The world tree
Jethro wants to sit on the Hlidskjalf and the top bunk won’t do.
He wants a tree big enough and old enough that the roots grow
right through the earth and suck at the sea on the other side.
He wants to see so far out that it’s the future he’s looking at
and he can see himself in it. He’s no more mortal than any seven-
year-old with the magic years under his belt and too vivid fears.
For him, a catalogue of monsters would make soothing bedtime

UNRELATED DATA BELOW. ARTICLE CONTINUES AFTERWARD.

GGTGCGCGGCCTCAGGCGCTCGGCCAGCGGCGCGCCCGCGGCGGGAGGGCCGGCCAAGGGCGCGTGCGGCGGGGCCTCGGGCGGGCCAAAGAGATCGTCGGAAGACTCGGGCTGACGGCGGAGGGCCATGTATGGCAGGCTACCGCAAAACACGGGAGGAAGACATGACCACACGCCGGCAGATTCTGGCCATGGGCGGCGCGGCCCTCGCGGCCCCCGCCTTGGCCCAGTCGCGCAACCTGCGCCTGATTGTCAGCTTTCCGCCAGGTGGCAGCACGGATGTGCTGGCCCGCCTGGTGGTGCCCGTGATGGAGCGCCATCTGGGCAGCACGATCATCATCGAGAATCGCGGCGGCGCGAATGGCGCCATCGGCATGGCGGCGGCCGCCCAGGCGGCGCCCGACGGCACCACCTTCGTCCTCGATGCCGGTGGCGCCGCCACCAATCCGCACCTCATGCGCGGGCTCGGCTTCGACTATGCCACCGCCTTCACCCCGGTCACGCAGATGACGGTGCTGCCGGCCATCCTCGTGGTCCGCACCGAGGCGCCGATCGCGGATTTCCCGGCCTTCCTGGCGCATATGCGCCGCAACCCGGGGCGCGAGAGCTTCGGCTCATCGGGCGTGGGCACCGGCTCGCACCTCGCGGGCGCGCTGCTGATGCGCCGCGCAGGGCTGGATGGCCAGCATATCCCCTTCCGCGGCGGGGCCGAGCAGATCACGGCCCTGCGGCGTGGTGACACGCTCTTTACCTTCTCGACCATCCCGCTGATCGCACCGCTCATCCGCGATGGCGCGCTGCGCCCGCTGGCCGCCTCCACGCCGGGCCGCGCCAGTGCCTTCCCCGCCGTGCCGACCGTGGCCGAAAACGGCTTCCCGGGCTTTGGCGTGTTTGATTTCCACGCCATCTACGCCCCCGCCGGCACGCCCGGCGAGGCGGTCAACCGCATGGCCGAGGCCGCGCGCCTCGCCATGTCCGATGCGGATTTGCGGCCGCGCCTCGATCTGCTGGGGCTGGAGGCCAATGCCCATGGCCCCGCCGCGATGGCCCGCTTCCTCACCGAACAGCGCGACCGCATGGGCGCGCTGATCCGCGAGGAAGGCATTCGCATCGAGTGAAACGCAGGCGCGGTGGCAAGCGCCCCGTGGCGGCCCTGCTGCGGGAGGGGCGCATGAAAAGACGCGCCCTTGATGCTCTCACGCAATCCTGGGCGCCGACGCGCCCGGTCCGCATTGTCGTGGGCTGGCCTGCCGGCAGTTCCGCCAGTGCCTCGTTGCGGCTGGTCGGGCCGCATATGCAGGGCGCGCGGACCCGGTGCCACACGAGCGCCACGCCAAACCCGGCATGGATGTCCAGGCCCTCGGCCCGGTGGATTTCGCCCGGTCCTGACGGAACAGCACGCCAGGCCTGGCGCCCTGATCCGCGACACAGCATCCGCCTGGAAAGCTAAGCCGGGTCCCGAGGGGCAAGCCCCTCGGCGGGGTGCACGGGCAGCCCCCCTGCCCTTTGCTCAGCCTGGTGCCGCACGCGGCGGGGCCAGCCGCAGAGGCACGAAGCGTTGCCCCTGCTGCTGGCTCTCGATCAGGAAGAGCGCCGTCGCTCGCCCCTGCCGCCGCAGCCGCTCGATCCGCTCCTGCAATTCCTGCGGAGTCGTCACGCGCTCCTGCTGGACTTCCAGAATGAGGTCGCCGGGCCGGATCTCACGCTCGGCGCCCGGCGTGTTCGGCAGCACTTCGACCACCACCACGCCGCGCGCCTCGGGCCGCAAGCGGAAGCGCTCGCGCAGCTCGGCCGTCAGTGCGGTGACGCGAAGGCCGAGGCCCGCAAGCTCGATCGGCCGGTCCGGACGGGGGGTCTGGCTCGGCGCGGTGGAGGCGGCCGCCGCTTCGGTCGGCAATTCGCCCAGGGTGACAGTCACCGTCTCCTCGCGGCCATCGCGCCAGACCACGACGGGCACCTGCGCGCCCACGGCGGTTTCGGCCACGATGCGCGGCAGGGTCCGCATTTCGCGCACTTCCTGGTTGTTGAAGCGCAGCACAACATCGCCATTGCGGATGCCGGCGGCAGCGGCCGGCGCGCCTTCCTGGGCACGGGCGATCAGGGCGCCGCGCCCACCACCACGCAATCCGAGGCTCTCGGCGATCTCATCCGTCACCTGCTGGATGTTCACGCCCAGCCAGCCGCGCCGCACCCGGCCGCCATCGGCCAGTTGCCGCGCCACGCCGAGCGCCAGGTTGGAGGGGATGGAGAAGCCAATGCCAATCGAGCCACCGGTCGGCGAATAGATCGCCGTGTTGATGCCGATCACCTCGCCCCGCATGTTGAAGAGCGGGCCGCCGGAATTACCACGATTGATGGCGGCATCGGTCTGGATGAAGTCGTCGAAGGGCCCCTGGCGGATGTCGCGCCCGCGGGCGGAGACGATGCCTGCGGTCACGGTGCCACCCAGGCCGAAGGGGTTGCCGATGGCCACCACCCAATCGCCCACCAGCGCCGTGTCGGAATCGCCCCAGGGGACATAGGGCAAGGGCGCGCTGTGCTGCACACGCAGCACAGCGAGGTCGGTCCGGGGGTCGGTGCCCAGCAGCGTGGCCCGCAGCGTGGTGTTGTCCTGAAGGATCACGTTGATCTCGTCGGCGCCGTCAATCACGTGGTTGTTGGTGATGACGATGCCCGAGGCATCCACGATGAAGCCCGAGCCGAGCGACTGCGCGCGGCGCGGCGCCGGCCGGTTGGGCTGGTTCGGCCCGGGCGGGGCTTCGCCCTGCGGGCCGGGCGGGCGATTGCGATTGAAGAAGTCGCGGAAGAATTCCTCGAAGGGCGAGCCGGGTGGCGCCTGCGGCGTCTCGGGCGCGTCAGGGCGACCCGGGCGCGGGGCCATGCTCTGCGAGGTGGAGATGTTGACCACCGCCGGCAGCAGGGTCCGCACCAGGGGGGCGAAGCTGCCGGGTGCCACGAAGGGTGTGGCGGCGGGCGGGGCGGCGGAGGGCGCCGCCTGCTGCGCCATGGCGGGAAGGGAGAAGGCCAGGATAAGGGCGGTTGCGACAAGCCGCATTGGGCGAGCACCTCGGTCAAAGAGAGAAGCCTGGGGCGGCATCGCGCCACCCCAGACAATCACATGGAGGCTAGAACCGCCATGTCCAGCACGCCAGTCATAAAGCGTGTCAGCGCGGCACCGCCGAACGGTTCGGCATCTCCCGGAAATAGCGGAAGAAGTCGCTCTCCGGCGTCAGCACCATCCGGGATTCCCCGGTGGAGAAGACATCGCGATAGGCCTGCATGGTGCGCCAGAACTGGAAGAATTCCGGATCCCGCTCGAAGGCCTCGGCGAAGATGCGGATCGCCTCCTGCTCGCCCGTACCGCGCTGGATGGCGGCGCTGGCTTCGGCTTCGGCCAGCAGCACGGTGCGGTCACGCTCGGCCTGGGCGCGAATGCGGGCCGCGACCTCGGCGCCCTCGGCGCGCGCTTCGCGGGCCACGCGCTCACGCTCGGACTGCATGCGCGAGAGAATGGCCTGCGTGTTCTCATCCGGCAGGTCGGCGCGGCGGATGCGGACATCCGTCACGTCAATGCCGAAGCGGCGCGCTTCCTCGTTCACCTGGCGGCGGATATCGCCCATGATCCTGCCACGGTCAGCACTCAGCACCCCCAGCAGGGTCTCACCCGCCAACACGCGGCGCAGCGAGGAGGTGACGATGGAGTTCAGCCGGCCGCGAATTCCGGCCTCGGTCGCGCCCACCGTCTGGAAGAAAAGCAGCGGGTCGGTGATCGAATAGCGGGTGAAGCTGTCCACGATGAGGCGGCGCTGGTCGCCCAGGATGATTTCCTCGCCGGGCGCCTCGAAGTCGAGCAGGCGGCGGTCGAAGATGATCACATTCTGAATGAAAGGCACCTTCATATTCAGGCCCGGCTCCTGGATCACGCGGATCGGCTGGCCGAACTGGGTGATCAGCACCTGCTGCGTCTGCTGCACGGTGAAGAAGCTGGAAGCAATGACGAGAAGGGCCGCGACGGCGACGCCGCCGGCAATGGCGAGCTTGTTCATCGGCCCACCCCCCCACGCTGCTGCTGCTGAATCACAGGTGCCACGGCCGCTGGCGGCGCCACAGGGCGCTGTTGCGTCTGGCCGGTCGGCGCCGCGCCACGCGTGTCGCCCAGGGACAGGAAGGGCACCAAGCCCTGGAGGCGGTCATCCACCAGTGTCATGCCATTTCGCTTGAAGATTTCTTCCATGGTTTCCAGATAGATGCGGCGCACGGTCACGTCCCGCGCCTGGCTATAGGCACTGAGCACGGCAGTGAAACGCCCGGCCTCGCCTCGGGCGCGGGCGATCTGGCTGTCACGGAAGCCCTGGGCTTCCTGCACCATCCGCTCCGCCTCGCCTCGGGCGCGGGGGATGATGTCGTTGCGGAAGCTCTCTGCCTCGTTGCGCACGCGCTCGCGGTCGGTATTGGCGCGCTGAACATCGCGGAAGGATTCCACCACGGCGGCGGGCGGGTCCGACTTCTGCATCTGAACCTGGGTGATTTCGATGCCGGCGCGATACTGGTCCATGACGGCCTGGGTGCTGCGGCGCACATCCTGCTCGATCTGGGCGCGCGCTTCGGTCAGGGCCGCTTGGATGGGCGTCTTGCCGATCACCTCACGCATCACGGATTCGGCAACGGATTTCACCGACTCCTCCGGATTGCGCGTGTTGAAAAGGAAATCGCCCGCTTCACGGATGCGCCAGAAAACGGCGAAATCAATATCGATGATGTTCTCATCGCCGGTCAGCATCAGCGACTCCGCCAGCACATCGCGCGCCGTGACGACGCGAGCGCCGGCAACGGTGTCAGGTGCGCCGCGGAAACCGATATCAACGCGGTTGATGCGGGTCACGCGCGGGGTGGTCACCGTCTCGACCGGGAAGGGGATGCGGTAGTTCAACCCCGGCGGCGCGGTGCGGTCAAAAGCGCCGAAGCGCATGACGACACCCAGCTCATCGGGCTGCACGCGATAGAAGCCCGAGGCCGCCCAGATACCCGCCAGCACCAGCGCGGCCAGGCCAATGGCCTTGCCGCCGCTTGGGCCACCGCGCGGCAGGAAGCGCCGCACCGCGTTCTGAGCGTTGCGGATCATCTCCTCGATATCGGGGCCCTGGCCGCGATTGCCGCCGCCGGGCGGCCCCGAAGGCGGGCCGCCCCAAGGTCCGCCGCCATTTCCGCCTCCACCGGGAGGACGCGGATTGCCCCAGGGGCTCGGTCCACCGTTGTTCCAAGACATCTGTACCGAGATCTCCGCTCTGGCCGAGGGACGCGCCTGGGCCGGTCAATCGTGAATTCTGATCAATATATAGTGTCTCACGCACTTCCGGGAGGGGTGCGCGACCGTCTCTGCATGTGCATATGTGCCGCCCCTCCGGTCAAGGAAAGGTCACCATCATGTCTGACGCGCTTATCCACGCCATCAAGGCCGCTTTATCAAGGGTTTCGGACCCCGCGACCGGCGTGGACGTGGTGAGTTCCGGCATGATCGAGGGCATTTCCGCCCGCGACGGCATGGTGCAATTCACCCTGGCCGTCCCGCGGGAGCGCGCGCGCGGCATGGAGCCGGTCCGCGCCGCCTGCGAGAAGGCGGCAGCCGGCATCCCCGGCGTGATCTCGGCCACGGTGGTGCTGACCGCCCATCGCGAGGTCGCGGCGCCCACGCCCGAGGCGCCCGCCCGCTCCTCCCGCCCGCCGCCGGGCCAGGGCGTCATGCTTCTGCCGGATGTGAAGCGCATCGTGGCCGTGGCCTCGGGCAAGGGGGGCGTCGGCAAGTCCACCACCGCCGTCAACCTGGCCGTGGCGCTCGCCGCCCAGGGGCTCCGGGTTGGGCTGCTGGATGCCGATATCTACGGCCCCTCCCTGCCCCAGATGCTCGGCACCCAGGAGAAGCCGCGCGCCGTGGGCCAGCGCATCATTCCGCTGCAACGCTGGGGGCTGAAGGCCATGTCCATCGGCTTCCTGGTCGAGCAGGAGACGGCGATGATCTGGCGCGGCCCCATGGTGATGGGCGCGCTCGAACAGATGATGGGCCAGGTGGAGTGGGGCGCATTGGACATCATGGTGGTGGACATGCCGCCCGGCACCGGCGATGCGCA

reading. Here, Hel; here, the revelatory beast, parading past
like sheep. Anything that’s the last of its kind is going to keep
its claws out. In his tiger suit, with an owl, a leopard and a hound
to share his bed, it’s not the creatures who keep him awake —
it’s what they represent. Sleep is a dangerous city, populated
with the faces of people he’s seen but never met. He wakes
with different coloured eyes, predicting the rain that comes
with breakfast. Begging a day home from school, again.